“Texas Sulpher Company has made a major discovery of zinc, copper and silver in the Timmins area of Ontario Canada. This is a major discovery. Preliminary data indicate a reserve of more than 25 million tons of ore.”
The news was distributed by telegram to newspapers and brokerage offices across the country. The Northern Miner, in exchange for secrecy, had been given an advance scoop so that a full story and accompanying editorial could be written in time for the April 16th edition of the weekly paper. Shares of Texas Gulf – which were trading at $17 when the hole was drilled – closed at $37 dollars that day and eventually climbed to more than $170 as confidence in the economics of the find grew.
Texas Gulf’s first announcement, eerily similar to the release issued a few months later by Windfall Oil and Mines, would spawn a U.S. Securities & Exchange Commission investigation and charges against Texas Gulf and 13 of its employees for issuing a false and misleading press release and using information unavailable to the public to make personal profits. But, in the meantime, the penny stock market was euphoric. The race to find the next Kidd Creek was on.
Trading on the TSE the day after the release was described as “hysterical” as volumes hit a new record. “The 30-million-share activity caused the exchange’s high-speed quotation ticker to be an hour late in reporting floor transactions,” reported The Wall Street Journal on April 20. The story went on to say that “hotels, motels and any other rooming accommodations (in Timmins) are filled (and) hardware stores are sold out of prospecting equipment….. The only two brokerage houses in Timmins were so swamped on Friday that potential customers were lined up in the streets.”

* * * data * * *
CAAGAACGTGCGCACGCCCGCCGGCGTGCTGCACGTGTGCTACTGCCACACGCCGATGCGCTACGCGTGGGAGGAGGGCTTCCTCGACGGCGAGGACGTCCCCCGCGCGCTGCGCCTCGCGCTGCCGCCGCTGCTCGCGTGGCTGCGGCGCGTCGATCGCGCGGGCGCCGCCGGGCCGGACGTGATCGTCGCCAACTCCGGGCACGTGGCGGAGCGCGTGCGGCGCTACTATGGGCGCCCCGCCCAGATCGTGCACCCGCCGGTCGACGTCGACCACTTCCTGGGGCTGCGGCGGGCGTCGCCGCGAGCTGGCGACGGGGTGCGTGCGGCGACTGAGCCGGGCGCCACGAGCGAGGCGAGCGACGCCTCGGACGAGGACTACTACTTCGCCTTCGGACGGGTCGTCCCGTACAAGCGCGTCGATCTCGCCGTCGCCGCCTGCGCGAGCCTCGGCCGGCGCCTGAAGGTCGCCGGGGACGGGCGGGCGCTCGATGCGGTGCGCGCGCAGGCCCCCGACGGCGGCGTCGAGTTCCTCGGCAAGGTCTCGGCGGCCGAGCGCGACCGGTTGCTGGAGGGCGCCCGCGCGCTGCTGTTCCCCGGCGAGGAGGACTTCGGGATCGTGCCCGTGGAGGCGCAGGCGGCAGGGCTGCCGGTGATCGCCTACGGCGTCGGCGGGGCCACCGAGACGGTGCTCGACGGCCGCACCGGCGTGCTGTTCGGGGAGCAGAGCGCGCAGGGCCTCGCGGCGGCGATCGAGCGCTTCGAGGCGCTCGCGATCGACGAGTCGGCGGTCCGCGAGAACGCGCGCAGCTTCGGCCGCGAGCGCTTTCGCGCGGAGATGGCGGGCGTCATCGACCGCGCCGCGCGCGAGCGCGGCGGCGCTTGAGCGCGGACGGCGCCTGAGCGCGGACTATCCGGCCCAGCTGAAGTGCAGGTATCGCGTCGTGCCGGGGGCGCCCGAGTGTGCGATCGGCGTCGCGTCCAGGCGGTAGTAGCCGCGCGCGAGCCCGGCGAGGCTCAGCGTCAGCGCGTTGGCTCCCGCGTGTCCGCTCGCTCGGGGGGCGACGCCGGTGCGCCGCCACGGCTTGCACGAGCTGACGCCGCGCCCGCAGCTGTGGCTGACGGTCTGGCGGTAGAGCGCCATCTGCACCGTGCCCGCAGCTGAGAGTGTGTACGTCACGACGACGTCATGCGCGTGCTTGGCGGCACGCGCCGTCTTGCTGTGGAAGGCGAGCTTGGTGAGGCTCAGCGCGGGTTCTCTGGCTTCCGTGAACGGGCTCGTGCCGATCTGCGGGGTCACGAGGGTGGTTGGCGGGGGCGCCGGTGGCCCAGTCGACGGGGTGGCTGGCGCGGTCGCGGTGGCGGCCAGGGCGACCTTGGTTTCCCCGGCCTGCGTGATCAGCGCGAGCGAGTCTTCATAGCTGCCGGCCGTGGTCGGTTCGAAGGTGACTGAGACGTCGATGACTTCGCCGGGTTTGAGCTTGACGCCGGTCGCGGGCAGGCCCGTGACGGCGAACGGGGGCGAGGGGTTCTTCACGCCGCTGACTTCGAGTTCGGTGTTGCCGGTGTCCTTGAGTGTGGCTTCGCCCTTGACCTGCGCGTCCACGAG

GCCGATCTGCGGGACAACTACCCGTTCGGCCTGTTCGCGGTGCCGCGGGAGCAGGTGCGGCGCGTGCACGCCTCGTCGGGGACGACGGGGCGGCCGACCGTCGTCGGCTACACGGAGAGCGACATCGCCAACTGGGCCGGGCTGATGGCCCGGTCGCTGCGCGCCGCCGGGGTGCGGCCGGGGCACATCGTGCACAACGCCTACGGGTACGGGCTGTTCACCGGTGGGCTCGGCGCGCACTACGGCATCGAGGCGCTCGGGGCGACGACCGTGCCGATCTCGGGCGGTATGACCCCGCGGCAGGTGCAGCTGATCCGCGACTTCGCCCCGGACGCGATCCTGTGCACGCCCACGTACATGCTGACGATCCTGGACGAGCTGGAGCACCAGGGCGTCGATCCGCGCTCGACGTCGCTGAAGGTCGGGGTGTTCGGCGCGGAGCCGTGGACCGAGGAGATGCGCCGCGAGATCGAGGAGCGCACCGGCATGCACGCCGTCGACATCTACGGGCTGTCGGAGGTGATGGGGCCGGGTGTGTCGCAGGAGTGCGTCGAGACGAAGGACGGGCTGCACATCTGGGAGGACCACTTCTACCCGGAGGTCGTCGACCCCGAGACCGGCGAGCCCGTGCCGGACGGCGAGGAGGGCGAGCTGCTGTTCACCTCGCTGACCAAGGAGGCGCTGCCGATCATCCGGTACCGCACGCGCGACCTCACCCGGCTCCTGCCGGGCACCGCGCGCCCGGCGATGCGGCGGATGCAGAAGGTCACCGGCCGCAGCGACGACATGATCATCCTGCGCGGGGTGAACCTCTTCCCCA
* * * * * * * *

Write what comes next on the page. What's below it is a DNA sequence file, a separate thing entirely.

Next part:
One of the oldest cliches in the business is that “the best place to find a mine is next to a mine.” The saying refers to the tendency for orebodies, particularly the type represented by Kidd Creek, to occur in clusters. For this reason, a major discovery invariably sparks a staking rush by prospectors and companies eager to capitalize on the potential for more deposits in the area. Companies with ground near the discovery usually enjoy a bounce in their share price, regardless of whether or not they conduct any exploration. It’s an irresistible way to make a quick buck for most promotors.
The Kidd Creek rush differed from conventional rushes because of the lag time between the discovery (November 8, 1963) and the public announcement of the discovery (April 16, 1964). During this period, Texas Gulf staked an estimated 60,000 acres under the supervision of geologist Kenneth Darke. But a handful of savvy prospectors, acting on rumors, also managed to grab a considerable amount of land before Texas Gulf issued its announcement.
What was unknown at the time was that Darke was working both sides of the bush. In early 1964, while employed by Texas Gulf, he formed a partnership with two Timmins residents, Nedo Bragagnolo and John Angus, to stake mining claims as close as possible to the Texas Gulf discovery. Darke, either alone or with other Texas Gulf officials, had already dismissed these claims as unworthy of further examination. The partnership spent $7,000 staking the claims, then sold them for a total of $900,000 plus shares to unsuspecting purchasers and their investors. The royal commission investigation later exposed these property transactions as an example of how some prospectors and promoters used the speculative frenzy sparked by the Texas Gulf discovery for personal gain.
But Texas Gulf did leave behind some desirable claims in an otherwise thorough land acquisition program. Claim stakers often use aerial photographs to help them find their way around the bush and place claim posts accurately. In this case, the staker employed by Texas Gulf assumed, incorrectly, that a road on the photograph covering Prosser Township marked the southern boundary of the claims he intended to stake. As a result, four prospective claims were inadvertently left open, a fact that did not go unnoticed by an observant prospector named Don McKinnon, who promptly staked the claims for himself and his partners, John Larche and Fred Rousseau.